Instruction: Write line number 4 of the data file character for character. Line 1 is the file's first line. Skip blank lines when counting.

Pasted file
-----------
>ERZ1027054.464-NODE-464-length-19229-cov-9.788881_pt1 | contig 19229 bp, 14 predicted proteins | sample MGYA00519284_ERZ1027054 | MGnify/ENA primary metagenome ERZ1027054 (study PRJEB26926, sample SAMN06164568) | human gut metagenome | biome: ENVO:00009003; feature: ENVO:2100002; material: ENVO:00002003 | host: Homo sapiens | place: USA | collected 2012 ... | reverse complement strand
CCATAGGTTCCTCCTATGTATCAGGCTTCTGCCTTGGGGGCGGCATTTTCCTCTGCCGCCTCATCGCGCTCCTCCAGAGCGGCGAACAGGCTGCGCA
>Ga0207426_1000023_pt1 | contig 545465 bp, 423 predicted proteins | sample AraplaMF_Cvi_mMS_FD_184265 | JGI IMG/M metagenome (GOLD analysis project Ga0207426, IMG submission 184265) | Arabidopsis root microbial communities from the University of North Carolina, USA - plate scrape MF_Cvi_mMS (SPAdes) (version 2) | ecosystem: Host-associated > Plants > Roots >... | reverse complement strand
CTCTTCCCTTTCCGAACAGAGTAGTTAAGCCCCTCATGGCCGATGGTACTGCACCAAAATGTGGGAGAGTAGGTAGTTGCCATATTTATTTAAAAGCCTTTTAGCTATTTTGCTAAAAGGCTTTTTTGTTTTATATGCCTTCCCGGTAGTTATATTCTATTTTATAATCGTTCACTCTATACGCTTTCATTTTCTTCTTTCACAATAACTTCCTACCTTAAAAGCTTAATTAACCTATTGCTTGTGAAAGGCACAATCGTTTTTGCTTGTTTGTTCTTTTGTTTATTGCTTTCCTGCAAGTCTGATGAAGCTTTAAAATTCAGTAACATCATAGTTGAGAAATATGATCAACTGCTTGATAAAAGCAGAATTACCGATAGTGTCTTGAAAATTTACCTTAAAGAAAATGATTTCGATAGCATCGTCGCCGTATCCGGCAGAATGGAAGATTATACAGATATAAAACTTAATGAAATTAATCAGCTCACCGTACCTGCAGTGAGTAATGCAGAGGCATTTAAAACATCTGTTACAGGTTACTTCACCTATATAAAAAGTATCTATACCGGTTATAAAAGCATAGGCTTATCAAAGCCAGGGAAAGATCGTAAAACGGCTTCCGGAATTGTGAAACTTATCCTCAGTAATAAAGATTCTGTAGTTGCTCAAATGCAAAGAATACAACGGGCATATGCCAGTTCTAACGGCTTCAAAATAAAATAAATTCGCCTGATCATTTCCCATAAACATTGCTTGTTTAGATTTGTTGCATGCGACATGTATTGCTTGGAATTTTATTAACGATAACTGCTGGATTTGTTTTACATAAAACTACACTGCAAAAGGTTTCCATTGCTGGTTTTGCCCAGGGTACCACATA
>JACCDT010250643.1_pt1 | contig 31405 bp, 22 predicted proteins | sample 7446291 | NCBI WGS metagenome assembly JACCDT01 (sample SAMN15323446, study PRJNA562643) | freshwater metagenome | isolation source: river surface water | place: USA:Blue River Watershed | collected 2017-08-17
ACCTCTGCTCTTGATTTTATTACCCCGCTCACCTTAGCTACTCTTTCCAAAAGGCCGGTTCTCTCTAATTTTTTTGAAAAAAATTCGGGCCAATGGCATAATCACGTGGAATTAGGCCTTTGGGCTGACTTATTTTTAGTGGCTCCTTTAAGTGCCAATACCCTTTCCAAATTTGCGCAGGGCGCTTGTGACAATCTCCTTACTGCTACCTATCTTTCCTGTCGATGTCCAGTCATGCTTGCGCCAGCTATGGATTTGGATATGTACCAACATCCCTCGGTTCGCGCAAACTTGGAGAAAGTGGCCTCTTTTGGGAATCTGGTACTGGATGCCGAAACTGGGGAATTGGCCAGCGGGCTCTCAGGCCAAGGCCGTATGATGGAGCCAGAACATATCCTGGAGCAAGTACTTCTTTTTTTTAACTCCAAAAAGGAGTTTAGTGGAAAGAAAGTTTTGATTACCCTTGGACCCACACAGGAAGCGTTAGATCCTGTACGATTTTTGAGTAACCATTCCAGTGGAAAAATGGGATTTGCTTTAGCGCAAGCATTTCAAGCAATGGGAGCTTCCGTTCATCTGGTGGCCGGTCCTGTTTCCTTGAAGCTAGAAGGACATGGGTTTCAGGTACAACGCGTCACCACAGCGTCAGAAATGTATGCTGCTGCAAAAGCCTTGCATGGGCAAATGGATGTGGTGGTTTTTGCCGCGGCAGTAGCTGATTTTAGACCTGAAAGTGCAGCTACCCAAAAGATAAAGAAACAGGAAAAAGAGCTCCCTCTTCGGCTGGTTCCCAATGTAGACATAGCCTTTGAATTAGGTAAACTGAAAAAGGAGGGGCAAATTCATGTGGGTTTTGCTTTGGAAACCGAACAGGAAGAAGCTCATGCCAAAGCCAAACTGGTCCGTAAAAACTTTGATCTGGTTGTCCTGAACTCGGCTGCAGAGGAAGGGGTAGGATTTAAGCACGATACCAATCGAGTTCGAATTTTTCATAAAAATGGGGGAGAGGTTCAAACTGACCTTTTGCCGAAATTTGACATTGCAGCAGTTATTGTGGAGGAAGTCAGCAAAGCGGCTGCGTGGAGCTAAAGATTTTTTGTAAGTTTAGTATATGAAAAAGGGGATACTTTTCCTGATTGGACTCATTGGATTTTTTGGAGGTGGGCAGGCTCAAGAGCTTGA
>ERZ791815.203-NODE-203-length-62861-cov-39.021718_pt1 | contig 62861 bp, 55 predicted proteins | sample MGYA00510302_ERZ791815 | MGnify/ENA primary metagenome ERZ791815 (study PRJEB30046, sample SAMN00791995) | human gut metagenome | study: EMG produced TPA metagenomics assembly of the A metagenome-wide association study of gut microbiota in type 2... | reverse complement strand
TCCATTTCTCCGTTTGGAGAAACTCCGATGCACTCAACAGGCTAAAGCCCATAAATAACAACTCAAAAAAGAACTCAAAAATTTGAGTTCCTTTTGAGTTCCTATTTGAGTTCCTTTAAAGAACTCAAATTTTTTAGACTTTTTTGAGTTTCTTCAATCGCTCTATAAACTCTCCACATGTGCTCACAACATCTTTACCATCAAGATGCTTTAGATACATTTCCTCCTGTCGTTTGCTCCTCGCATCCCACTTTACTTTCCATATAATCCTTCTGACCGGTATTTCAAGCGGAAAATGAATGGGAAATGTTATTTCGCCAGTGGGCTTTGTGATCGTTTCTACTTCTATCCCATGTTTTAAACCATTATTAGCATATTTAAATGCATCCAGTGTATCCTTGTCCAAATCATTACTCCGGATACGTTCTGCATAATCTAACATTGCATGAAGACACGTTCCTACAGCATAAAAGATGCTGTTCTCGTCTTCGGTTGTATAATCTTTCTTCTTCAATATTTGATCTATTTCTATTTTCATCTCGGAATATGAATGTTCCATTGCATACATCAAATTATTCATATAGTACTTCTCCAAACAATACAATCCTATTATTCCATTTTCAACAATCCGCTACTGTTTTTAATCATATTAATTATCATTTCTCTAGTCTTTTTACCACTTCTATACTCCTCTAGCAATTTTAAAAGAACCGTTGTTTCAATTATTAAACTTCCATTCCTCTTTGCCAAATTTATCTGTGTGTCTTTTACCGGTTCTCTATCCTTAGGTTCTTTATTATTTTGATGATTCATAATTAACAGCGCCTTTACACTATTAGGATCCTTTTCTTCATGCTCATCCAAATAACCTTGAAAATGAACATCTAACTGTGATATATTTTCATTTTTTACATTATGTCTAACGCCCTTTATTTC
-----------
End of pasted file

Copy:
CTCTTCCCTTTCCGAACAGAGTAGTTAAGCCCCTCATGGCCGATGGTACTGCACCAAAATGTGGGAGAGTAGGTAGTTGCCATATTTATTTAAAAGCCTTTTAGCTATTTTGCTAAAAGGCTTTTTTGTTTTATATGCCTTCCCGGTAGTTATATTCTATTTTATAATCGTTCACTCTATACGCTTTCATTTTCTTCTTTCACAATAACTTCCTACCTTAAAAGCTTAATTAACCTATTGCTTGTGAAAGGCACAATCGTTTTTGCTTGTTTGTTCTTTTGTTTATTGCTTTCCTGCAAGTCTGATGAAGCTTTAAAATTCAGTAACATCATAGTTGAGAAATATGATCAACTGCTTGATAAAAGCAGAATTACCGATAGTGTCTTGAAAATTTACCTTAAAGAAAATGATTTCGATAGCATCGTCGCCGTATCCGGCAGAATGGAAGATTATACAGATATAAAACTTAATGAAATTAATCAGCTCACCGTACCTGCAGTGAGTAATGCAGAGGCATTTAAAACATCTGTTACAGGTTACTTCACCTATATAAAAAGTATCTATACCGGTTATAAAAGCATAGGCTTATCAAAGCCAGGGAAAGATCGTAAAACGGCTTCCGGAATTGTGAAACTTATCCTCAGTAATAAAGATTCTGTAGTTGCTCAAATGCAAAGAATACAACGGGCATATGCCAGTTCTAACGGCTTCAAAATAAAATAAATTCGCCTGATCATTTCCCATAAACATTGCTTGTTTAGATTTGTTGCATGCGACATGTATTGCTTGGAATTTTATTAACGATAACTGCTGGATTTGTTTTACATAAAACTACACTGCAAAAGGTTTCCATTGCTGGTTTTGCCCAGGGTACCACATA